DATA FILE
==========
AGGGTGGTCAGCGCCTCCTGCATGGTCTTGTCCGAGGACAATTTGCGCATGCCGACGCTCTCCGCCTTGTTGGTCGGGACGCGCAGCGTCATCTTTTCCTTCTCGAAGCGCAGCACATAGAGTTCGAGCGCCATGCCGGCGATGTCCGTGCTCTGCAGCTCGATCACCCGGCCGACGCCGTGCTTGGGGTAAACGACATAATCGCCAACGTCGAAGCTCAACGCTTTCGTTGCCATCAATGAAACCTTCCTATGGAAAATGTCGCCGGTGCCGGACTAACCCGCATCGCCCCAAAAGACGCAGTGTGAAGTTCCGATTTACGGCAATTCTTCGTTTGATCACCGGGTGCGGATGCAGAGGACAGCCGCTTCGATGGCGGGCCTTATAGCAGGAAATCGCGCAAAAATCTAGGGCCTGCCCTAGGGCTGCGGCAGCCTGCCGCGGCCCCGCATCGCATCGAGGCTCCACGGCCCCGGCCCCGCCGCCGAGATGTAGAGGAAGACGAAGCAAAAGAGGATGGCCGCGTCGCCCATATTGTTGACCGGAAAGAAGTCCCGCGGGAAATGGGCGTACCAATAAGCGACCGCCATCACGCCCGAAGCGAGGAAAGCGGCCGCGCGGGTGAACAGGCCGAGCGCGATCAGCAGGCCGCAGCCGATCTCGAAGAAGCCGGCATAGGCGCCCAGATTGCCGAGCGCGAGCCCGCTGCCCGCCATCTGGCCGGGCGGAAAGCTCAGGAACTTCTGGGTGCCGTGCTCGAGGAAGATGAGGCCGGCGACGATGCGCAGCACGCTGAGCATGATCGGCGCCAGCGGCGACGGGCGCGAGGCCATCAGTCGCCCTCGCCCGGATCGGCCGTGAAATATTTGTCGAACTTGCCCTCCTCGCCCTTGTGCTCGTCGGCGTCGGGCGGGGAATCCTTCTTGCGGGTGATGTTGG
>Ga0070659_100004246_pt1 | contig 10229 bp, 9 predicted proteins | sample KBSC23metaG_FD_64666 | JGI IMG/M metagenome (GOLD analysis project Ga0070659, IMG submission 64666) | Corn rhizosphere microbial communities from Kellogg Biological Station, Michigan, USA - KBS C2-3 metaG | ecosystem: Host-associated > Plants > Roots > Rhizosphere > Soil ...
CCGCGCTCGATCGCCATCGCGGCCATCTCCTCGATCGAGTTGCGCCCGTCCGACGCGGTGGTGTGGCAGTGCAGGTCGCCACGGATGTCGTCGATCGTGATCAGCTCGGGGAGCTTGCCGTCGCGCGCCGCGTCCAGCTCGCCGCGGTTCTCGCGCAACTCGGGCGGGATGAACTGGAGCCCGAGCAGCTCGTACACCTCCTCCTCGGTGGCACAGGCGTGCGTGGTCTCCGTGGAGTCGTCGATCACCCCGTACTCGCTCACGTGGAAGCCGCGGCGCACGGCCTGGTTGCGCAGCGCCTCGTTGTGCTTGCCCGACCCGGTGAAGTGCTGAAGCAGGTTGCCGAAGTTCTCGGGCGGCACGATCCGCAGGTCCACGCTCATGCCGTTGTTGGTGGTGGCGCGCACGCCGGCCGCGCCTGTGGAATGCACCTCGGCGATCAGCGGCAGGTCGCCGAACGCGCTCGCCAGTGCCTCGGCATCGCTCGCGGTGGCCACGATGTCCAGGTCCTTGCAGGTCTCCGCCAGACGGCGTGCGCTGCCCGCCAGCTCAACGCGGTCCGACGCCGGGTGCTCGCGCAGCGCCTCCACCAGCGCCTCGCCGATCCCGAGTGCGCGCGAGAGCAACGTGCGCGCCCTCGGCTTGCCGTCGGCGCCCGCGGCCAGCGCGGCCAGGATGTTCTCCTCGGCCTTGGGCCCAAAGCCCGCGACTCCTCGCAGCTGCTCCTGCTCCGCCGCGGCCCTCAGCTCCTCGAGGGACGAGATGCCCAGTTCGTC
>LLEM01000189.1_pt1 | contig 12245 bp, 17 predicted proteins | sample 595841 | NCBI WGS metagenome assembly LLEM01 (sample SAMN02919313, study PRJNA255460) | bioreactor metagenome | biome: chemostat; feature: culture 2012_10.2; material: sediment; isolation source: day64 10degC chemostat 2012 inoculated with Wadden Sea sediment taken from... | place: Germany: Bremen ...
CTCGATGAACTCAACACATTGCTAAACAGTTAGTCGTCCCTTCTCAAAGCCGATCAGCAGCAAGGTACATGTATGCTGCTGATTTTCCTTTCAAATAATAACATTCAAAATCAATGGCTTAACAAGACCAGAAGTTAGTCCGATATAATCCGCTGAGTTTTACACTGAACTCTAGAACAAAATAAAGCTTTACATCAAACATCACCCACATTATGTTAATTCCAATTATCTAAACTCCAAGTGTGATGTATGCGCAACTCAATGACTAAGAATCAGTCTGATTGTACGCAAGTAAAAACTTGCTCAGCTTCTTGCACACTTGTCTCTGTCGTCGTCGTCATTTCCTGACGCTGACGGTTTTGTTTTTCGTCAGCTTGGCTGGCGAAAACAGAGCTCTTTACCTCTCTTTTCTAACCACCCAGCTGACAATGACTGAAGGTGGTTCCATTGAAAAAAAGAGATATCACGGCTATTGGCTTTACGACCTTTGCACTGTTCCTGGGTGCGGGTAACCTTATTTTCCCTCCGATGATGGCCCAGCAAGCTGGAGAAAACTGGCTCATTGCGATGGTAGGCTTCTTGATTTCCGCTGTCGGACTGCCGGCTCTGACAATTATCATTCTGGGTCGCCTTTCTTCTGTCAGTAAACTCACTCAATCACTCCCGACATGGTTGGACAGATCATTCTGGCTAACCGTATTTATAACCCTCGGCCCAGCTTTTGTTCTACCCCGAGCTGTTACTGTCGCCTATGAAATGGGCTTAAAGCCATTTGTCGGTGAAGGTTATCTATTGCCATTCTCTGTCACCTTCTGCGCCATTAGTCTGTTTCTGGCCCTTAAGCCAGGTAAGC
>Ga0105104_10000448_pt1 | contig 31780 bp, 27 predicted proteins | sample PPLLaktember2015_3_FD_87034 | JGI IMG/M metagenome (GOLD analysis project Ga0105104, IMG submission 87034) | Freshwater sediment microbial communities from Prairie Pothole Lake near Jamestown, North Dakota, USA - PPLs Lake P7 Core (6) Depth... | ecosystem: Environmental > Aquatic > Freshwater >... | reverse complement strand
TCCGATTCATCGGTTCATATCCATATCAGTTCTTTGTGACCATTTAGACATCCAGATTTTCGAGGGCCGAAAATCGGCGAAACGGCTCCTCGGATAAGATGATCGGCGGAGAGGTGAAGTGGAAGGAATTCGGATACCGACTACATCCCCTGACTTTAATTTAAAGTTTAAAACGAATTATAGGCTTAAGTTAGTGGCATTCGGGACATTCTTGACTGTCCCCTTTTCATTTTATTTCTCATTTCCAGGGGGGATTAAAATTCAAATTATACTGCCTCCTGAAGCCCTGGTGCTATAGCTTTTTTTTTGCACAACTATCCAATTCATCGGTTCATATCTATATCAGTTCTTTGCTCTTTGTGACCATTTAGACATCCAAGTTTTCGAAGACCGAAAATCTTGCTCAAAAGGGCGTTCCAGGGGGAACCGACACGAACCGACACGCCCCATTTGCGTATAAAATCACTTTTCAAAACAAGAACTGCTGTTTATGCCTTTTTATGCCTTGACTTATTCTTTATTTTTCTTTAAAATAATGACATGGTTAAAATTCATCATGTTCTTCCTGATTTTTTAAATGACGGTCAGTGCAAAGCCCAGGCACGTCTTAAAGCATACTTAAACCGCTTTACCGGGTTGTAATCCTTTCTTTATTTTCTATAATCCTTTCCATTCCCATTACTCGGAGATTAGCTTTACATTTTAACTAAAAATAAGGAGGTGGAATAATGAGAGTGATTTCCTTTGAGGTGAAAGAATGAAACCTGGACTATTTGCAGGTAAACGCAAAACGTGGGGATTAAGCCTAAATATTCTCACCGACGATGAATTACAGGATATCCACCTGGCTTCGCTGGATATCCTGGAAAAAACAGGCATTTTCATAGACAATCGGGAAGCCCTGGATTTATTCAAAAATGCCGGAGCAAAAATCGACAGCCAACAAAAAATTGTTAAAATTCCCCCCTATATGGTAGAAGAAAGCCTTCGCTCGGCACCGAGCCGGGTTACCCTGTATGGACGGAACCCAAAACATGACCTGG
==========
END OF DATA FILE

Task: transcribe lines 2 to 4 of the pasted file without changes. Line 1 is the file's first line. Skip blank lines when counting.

>Ga0070659_100004246_pt1 | contig 10229 bp, 9 predicted proteins | sample KBSC23metaG_FD_64666 | JGI IMG/M metagenome (GOLD analysis project Ga0070659, IMG submission 64666) | Corn rhizosphere microbial communities from Kellogg Biological Station, Michigan, USA - KBS C2-3 metaG | ecosystem: Host-associated > Plants > Roots > Rhizosphere > Soil ...
CCGCGCTCGATCGCCATCGCGGCCATCTCCTCGATCGAGTTGCGCCCGTCCGACGCGGTGGTGTGGCAGTGCAGGTCGCCACGGATGTCGTCGATCGTGATCAGCTCGGGGAGCTTGCCGTCGCGCGCCGCGTCCAGCTCGCCGCGGTTCTCGCGCAACTCGGGCGGGATGAACTGGAGCCCGAGCAGCTCGTACACCTCCTCCTCGGTGGCACAGGCGTGCGTGGTCTCCGTGGAGTCGTCGATCACCCCGTACTCGCTCACGTGGAAGCCGCGGCGCACGGCCTGGTTGCGCAGCGCCTCGTTGTGCTTGCCCGACCCGGTGAAGTGCTGAAGCAGGTTGCCGAAGTTCTCGGGCGGCACGATCCGCAGGTCCACGCTCATGCCGTTGTTGGTGGTGGCGCGCACGCCGGCCGCGCCTGTGGAATGCACCTCGGCGATCAGCGGCAGGTCGCCGAACGCGCTCGCCAGTGCCTCGGCATCGCTCGCGGTGGCCACGATGTCCAGGTCCTTGCAGGTCTCCGCCAGACGGCGTGCGCTGCCCGCCAGCTCAACGCGGTCCGACGCCGGGTGCTCGCGCAGCGCCTCCACCAGCGCCTCGCCGATCCCGAGTGCGCGCGAGAGCAACGTGCGCGCCCTCGGCTTGCCGTCGGCGCCCGCGGCCAGCGCGGCCAGGATGTTCTCCTCGGCCTTGGGCCCAAAGCCCGCGACTCCTCGCAGCTGCTCCTGCTCCGCCGCGGCCCTCAGCTCCTCGAGGGACGAGATGCCCAGTTCGTC
>LLEM01000189.1_pt1 | contig 12245 bp, 17 predicted proteins | sample 595841 | NCBI WGS metagenome assembly LLEM01 (sample SAMN02919313, study PRJNA255460) | bioreactor metagenome | biome: chemostat; feature: culture 2012_10.2; material: sediment; isolation source: day64 10degC chemostat 2012 inoculated with Wadden Sea sediment taken from... | place: Germany: Bremen ...